Peasant vs Jacquerie - What's the difference?

peasant | jacquerie |


As nouns the difference between peasant and jacquerie

is that peasant is a member of the lowly social class which toils on the land, constituted by small farmers and tenants, sharecroppers, farmhands and other laborers on the land where they form the main labor force in agriculture and horticulture while jacquerie is a violent revolt by peasants.

peasant

Noun

(en noun)
  • A member of the lowly social class which toils on the land, constituted by small farmers and tenants, sharecroppers, farmhands and other laborers on the land where they form the main labor force in agriculture and horticulture.
  • A country person.
  • An uncouth, crude or ill-bred person.
  • (strategy games ) a worker unit
  • Synonyms

    * (lowly social class ) peon, serf * churl * (country person ) rustic, villager * (crude person ) boor

    Derived terms

    * peasantry

    Anagrams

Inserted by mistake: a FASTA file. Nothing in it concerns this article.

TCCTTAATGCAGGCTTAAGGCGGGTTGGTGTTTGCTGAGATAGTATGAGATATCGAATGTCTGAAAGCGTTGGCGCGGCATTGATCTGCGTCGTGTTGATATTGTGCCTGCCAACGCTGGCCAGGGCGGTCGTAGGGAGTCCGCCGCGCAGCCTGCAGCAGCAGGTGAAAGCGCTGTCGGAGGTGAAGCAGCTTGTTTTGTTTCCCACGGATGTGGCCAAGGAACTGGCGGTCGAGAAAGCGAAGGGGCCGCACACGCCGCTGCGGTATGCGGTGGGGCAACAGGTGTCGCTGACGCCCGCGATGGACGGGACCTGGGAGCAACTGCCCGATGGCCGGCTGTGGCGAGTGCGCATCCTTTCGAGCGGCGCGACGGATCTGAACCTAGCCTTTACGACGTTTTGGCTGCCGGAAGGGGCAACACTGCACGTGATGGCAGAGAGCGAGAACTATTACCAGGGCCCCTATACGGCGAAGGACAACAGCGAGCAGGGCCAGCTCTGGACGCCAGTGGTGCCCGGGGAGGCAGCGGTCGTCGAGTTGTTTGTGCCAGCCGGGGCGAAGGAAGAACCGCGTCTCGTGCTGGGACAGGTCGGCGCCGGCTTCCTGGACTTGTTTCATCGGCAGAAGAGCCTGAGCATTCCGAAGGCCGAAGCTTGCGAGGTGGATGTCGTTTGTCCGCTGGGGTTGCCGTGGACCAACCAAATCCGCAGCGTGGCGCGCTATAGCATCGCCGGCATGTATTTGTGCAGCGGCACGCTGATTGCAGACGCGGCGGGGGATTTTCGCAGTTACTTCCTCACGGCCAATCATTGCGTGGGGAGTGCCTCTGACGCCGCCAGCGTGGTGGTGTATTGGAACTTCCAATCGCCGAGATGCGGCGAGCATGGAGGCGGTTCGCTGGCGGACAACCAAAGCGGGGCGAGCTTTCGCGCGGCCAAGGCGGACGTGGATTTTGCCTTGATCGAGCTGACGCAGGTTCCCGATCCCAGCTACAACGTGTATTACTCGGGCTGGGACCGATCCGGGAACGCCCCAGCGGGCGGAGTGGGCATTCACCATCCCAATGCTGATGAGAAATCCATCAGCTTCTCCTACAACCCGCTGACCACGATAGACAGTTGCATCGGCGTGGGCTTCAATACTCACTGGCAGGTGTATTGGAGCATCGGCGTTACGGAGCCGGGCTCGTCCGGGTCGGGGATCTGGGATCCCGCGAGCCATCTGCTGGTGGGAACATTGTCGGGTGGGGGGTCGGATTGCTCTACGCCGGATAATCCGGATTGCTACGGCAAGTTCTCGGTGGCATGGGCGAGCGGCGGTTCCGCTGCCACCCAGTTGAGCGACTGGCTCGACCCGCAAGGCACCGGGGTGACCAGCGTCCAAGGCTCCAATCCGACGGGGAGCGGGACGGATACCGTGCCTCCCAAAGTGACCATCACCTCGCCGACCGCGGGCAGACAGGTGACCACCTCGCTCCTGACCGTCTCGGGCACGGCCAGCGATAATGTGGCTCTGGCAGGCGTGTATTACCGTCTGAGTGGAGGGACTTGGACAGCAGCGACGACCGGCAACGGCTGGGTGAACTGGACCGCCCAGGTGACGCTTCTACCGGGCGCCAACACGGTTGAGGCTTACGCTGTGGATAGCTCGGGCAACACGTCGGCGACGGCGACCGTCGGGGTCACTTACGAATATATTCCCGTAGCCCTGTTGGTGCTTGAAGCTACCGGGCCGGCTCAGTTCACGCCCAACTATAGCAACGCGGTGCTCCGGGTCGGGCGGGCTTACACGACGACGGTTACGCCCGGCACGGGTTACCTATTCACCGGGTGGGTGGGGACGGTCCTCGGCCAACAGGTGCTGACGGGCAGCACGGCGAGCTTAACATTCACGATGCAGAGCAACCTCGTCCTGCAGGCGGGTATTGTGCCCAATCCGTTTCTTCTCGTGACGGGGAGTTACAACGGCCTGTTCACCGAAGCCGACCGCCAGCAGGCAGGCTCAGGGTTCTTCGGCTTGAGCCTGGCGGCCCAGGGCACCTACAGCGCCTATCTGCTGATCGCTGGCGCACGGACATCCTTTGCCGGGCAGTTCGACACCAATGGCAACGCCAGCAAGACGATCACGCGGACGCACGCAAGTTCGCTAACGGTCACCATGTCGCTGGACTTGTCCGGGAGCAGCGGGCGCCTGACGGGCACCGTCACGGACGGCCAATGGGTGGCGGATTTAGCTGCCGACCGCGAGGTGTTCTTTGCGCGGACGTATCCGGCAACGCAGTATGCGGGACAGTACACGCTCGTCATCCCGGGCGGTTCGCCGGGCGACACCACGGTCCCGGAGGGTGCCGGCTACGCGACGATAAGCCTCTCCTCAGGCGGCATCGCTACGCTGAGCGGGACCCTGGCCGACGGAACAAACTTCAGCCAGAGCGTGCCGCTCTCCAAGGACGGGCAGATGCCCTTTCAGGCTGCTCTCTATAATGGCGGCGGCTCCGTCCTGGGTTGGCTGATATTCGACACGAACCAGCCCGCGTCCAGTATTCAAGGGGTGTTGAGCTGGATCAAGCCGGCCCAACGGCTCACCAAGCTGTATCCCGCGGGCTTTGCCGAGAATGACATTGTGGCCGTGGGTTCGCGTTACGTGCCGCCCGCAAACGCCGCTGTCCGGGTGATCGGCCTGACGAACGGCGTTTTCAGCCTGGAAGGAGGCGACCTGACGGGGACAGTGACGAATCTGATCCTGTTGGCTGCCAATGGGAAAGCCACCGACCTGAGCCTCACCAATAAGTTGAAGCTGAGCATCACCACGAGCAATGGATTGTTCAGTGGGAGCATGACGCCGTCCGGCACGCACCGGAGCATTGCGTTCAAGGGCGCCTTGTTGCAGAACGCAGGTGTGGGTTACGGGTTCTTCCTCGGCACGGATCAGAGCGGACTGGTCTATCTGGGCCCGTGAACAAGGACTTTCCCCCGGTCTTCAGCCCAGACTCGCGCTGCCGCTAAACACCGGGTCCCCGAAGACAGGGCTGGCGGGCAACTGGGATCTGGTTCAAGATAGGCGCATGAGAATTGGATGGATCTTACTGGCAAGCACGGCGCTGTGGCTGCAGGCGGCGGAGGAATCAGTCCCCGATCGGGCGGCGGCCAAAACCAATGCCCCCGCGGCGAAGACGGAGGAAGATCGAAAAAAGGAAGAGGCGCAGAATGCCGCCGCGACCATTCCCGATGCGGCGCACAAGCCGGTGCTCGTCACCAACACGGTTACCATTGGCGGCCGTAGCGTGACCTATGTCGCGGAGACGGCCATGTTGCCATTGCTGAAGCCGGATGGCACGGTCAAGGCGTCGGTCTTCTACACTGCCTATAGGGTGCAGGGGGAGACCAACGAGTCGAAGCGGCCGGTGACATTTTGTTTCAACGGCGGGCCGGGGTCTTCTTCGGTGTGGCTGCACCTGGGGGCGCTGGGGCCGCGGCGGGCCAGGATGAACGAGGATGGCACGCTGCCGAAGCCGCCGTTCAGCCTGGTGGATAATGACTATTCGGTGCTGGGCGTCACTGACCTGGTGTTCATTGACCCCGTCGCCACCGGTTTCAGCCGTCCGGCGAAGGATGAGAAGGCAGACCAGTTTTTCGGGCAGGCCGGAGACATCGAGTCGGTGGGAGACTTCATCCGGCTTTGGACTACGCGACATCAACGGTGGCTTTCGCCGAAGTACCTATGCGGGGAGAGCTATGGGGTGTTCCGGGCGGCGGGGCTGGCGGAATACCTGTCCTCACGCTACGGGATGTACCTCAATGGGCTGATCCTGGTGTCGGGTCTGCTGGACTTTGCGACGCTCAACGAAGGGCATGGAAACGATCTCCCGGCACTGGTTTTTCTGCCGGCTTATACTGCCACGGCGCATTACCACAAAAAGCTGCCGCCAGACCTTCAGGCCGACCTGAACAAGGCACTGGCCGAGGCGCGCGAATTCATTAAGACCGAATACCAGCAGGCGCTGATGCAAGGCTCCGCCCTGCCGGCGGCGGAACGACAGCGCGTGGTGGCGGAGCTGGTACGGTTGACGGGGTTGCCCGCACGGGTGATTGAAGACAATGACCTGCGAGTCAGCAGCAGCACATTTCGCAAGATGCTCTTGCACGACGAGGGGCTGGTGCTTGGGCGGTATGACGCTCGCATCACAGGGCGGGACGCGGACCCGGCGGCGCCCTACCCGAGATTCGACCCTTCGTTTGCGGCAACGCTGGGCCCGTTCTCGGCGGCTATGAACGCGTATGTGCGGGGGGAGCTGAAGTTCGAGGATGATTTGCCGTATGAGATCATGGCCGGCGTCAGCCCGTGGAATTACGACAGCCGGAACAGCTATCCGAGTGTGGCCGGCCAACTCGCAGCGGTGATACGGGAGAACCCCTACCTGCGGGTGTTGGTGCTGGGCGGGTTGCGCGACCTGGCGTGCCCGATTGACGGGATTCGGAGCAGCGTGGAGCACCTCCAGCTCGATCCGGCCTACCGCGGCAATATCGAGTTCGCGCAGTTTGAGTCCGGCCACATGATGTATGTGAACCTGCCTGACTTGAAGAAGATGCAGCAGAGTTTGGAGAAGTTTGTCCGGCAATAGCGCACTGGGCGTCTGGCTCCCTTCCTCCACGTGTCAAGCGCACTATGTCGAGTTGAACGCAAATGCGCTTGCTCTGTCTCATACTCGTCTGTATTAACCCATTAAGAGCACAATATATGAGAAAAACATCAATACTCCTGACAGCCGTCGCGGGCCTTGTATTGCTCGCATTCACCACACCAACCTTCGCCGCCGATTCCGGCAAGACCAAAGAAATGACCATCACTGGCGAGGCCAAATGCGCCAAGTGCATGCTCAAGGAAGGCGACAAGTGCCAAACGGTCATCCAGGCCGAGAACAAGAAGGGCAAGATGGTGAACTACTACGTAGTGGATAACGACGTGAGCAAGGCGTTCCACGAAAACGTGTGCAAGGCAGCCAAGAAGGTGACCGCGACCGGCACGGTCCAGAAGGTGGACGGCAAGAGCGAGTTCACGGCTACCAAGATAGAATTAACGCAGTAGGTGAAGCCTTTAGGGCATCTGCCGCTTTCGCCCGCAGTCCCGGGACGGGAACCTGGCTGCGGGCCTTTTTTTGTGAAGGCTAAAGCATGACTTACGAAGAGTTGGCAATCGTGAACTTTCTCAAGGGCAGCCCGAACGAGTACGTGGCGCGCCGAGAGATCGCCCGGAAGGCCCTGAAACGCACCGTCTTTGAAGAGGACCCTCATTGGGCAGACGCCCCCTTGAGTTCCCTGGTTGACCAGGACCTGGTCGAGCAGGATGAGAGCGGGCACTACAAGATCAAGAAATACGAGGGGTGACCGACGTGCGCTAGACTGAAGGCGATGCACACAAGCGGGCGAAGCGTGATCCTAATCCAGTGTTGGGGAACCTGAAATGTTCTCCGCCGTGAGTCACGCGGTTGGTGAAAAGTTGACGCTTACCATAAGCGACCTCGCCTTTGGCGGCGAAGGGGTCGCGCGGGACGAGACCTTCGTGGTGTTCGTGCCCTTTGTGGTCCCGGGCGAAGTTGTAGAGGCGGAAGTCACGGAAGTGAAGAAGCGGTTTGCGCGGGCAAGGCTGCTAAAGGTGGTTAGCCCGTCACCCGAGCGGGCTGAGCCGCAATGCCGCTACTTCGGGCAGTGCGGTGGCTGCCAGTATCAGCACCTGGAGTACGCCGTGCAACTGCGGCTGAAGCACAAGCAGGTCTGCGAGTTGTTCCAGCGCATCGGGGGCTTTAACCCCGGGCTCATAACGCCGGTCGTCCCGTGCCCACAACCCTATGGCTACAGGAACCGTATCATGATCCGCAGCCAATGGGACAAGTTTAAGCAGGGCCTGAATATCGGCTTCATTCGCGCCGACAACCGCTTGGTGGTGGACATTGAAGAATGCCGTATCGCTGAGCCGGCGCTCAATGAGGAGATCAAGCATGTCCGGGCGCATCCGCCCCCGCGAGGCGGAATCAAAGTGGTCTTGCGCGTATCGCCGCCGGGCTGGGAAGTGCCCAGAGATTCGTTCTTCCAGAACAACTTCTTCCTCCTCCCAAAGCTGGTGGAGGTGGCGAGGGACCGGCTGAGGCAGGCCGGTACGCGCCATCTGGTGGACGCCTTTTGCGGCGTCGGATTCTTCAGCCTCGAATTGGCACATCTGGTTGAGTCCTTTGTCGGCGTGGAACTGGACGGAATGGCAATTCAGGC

*

    jacquerie

    English

    Alternative forms

    * Jacquerie

    Noun

    (en noun)
  • A violent revolt by peasants.
  • * 1911 , (Saki), ‘The Stampeding of Lady Bastable’, The Chronicles of Clovis :
  • A jacquerie , even if carried out with the most respectful of intentions, cannot fail to leave some traces of embarrassment behind it.
  • * 1951 , publication), part V: “The Merchant Princes”, chapter 18, page 185, ¶ 9:
  • “Is that what you’re setting your hopes on, man? What do you expect? A housewives’ rebellion? A Jacquerie ?[”]
  • * 1986 , G Krishnan-Kutty, Peasantry in India , p. 71:
  • Whenever a jacquerie occurred, the authorities looked "upon it as a revolt of the underdog against his native oppressor."